Almost every productivity expert agrees that one critical way to improve your productivity and focus is to stop taking on every new task and learn how to say, “No.” For me this has been a huge struggle and continues to be a challenge.
I am a people-pleaser and I enjoy helping others. I like to be asked to do things and I thrive on getting things done. I was always happy to take the notes in all our meetings. I would plan the holiday parties and company volunteer events. I would always stop what I was working on whenever anyone asked if I had a minute. But, I also found that I became the “go-to person” whenever anything needed to get done.
I soon realized that I was so busy doing tasks for other people that my most important tasks weren’t getting done or were slowly falling to the bottom of my list. Then, I would end up staying at work longer or staying up late to take care of the things that I needed to get done.
Finding myself in this situation a few too many times made me realize that I would have to get comfortable with saying, “No” to some of the tasks that came my way. I thoughtfully considered how I could confidently decline some tasks.
Now, before just saying, “Yes,” here are the questions I ask myself to decide which tasks I should take on and which ones I should pass on.
IS IT JUST BUSY WORK?
When asked to help with a task, I assess how I will benefit from doing it. If I find that I won’t learn anything or gain some value from doing it, I feel better about turning it down. Knowing that the task will take up my time but won’t add anything certainly makes it a bit easier.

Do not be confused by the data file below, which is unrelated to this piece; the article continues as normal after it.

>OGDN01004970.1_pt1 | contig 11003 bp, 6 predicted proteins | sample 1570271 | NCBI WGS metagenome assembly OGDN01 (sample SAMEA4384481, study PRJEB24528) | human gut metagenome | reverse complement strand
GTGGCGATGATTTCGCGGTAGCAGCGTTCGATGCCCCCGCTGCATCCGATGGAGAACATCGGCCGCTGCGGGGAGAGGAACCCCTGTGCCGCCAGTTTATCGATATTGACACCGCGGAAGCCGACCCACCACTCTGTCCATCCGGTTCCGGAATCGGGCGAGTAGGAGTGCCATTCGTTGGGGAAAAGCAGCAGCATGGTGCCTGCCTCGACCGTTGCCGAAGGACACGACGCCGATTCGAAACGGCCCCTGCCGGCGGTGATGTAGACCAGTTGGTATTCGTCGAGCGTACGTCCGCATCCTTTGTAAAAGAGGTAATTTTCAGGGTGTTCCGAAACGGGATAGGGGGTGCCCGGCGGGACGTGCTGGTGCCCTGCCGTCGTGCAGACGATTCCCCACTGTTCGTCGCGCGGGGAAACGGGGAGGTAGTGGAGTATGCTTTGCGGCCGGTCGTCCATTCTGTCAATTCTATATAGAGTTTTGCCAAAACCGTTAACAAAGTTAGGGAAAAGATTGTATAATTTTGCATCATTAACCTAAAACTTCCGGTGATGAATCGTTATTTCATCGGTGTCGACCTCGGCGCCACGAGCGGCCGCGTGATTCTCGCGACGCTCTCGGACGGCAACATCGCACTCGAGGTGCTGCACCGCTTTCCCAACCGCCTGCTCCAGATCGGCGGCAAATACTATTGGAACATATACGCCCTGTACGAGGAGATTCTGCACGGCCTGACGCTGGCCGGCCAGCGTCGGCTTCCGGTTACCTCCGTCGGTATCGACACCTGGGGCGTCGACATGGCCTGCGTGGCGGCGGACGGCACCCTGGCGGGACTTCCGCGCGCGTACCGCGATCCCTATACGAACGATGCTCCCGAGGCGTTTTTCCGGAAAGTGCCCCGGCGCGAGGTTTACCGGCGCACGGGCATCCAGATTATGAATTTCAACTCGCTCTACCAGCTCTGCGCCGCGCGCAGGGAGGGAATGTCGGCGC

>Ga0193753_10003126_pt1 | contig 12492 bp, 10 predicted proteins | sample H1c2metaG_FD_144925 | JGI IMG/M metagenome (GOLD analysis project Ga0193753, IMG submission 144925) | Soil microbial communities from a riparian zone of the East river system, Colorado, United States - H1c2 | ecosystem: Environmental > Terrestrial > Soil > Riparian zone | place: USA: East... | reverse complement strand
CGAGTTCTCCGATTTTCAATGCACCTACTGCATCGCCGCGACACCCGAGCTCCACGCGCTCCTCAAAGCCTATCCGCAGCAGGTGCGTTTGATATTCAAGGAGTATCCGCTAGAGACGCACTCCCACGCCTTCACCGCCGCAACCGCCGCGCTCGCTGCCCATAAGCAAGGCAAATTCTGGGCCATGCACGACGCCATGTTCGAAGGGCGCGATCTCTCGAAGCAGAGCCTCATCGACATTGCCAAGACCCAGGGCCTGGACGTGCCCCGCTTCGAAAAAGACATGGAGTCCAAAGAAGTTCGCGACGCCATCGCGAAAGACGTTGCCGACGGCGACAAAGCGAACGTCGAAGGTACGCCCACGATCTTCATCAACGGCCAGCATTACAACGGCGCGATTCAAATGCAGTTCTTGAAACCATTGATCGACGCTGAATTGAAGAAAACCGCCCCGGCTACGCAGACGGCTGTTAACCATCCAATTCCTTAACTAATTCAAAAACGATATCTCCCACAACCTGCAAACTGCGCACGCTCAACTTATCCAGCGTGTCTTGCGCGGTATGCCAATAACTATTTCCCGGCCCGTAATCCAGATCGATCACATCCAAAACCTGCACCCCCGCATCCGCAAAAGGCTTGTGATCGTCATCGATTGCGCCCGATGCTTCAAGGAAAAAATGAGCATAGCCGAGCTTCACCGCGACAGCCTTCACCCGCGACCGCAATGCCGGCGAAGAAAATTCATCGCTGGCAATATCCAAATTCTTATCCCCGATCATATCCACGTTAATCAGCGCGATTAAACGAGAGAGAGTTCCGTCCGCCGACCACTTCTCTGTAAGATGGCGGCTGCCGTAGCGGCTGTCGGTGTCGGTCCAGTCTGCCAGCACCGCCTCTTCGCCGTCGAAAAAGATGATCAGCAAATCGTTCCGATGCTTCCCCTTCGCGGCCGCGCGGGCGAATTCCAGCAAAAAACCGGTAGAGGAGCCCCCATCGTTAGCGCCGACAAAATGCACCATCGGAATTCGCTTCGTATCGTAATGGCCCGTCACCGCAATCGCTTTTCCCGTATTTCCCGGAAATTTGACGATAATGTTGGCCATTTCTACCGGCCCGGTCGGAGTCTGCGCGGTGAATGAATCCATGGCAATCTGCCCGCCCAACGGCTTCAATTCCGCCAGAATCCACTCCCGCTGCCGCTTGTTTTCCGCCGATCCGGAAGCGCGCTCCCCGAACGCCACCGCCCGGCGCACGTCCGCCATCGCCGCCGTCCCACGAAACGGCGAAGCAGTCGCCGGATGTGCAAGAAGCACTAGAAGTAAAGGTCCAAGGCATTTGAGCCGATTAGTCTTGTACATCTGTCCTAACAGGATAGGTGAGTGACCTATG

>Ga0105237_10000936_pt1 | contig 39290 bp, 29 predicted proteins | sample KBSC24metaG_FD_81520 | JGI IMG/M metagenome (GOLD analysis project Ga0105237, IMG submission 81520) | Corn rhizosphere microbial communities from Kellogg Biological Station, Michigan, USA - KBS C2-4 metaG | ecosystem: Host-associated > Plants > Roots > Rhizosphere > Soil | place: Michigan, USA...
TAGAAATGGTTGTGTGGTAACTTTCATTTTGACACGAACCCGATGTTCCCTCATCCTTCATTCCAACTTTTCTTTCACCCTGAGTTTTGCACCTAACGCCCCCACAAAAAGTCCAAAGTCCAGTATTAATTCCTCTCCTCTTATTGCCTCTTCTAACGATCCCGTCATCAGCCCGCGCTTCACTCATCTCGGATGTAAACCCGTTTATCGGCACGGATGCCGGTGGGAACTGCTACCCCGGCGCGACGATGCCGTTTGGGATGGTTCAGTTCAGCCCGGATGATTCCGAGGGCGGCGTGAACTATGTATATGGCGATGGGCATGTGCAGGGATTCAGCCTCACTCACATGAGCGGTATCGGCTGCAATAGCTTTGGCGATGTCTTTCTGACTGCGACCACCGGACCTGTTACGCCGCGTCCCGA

CAN SOMEONE ELSE DO IT?
If someone else can easily handle the requested task or may even benefit from the challenge of taking it on, it’s easier for me to decline and suggest delegating that task to that person. Often, if someone can learn or gain a new skill or experience from doing a task, they will probably be happy to do it.
DOES IT EVEN NEED TO BE DONE?
Many times, we just do things, to do them. I find that if you think critically about how important the task is, you may find that it really doesn’t even need to be done. Is this a must-have or a nice-to-have? What happens if the task doesn’t get done? Or, maybe there’s just one important piece that needs attention but the rest of it can be ignored. Try to only work on the things that matter most.
TRY THIS OUT: Look over your to-do list. Are there tasks on your list that you really don’t need to be doing? How can you comfortably say, “No?” Try pushing back on the tasks that prevent you from focusing on completing your most important tasks.